• LauncherPro: Alternative for the stock launcher. [2.1 MB]
  • Maxthon Internet Browser: Powerful and fast browser. I use it for my tablet. [2.2 MB]
  • Mobialia Chess: Great app for FICS chess players. Only paid app in this list and worth the price. [3.8 MB]
  • MX Video Player: Plays most video formats. [4.6 MB]
  • NoLED: Missed notifications on screen. Didn’t want to touch my LEDs. [1.1 MB]
  • Page Turner: Excellent e-book reader for tablets. Ads are off on full-screen reading mode once you start reading. [2.2 MB]
  • Screen Filter: Lessen the minimum brightness supported by your device. [53 KB]
  • Share contacts via SMS: Send contact information via SMS or email. [21 KB]
  • Smooth Calendar: A widget showing Google calendar entries. [214 KB]
  • Wallpaper Wizardrii: Has numerous options to set an wallpaper like stretch, scale, resize etc. [601 KB]
  • Xabber: Gtalk client. [1.6 MB]

Synapse: launcher application

Try Synapse, the all-powerful <Ctrl-Alt> alternative on Ubuntu. It’s fast, lightweight and relieves you from grabbing the mouse all the time. Synapse is a semantic launcher written in Vala. It can start applications as well as find and access relevant documents and files by making use of the Zeitgeist engine. Got rid of my start menu in Ubuntu – one less gnome-applet.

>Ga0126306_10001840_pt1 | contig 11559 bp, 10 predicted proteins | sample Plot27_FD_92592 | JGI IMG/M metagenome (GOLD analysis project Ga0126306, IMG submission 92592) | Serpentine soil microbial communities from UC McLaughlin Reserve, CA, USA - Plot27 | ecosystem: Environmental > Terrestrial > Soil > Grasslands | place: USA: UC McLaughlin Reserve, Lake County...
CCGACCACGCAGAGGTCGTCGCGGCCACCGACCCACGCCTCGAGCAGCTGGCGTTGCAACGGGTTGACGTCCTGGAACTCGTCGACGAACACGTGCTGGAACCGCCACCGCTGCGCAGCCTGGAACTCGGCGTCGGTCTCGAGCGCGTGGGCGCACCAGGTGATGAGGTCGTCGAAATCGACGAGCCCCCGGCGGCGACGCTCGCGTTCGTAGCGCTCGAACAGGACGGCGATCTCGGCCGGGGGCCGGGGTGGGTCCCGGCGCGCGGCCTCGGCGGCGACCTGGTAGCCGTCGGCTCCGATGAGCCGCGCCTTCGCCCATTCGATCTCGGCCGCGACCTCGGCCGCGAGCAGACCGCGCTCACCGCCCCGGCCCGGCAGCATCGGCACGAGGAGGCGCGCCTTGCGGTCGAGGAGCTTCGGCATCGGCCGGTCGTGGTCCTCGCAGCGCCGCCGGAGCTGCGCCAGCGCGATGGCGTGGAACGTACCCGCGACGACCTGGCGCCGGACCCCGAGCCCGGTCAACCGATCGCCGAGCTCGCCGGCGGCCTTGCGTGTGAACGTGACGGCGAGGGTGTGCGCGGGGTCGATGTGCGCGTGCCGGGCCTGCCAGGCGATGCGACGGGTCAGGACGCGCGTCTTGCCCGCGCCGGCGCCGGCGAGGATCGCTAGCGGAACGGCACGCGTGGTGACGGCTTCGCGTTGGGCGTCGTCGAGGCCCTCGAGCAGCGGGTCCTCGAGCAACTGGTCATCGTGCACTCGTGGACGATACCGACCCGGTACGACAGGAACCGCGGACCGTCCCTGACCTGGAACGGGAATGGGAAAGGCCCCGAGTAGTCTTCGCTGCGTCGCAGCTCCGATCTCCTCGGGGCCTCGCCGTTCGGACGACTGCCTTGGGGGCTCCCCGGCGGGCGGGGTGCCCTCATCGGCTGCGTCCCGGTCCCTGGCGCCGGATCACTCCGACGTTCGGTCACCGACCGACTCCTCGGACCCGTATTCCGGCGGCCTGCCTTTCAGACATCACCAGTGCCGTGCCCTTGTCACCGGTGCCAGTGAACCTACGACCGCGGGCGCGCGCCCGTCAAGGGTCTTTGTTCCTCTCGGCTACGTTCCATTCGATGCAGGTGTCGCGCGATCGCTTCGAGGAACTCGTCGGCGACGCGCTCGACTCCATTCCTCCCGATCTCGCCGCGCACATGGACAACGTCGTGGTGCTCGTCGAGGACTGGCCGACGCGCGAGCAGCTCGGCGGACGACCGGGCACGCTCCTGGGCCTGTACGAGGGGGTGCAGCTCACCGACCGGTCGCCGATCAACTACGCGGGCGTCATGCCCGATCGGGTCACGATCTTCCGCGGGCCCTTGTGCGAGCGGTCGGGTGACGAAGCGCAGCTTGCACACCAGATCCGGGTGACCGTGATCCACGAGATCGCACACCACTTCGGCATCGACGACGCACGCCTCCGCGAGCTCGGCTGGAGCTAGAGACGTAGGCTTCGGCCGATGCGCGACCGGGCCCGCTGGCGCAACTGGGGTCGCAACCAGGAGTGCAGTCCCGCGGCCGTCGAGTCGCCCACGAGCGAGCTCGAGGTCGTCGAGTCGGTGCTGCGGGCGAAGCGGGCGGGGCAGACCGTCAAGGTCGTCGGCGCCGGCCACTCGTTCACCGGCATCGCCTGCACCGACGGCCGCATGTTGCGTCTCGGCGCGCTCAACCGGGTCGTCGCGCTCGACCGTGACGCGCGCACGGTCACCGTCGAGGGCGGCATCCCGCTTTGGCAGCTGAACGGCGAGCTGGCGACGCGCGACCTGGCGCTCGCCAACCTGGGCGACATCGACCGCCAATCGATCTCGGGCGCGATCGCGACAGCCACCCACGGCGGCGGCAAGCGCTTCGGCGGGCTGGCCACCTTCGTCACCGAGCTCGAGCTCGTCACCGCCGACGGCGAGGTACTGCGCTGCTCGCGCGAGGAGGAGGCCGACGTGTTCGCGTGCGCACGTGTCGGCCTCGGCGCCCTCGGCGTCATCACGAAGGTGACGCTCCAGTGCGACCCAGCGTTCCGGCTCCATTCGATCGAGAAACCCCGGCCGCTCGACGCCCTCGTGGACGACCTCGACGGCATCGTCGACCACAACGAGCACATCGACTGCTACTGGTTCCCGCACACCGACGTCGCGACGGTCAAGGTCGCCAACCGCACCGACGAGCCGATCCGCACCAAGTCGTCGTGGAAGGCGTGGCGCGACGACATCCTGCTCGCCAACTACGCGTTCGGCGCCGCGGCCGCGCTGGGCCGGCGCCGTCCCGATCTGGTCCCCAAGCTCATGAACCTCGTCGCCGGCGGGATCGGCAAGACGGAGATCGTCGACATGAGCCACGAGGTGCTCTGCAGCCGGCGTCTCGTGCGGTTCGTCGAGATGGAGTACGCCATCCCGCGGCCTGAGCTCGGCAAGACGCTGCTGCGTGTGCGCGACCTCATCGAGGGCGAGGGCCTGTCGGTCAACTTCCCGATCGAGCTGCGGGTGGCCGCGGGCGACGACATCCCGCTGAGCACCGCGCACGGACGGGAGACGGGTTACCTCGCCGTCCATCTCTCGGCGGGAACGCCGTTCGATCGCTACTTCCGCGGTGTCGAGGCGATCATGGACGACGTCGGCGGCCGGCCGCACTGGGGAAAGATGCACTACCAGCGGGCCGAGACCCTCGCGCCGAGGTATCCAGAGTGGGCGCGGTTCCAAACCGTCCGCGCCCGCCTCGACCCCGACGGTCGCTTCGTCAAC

Synapse works on a plugin-based design. The main plugins shipped with Synapse are:

  • Applications – searches your desktop files
  • Banshee – allows you to play/enqueue music files in Banshee (or Rhythmbox, Xnoise)
  • Commands – runs any command (ie. “sudo apt-get update”)
  • Devhelp – search documentation using Devhelp
  • Dictionary – find definitions of words
  • Directory search – allows opening of commonly used directories
  • Gnome session – log out, shut down, restart
  • Hybrid search – complete Zeitgeist results by searching for similar files
  • Imgur – share images using Imgur
  • Pastebin – upload files to pastebin
  • Rhytmbox – play/enqueue music files in Rhythmbox
  • SSH – connect to remote host using SSH
  • UPower – suspend & hibernate your computer
  • Zeitgeist – search anything logged by Zeitgeist

To install Synapse on Ubuntu:

$ sudo apt-add-repository ppa:synapse-core/testing
$ sudo apt-get update
$ sudo apt-get install synapse

To enable the pastebin plugin, run:

$ sudo apt-get install pastebinit

Webpage: Synapse

Similar software

Update: I have started using Unity in Ubuntu 12.04 and the HUD provides all the functionality of Synapse.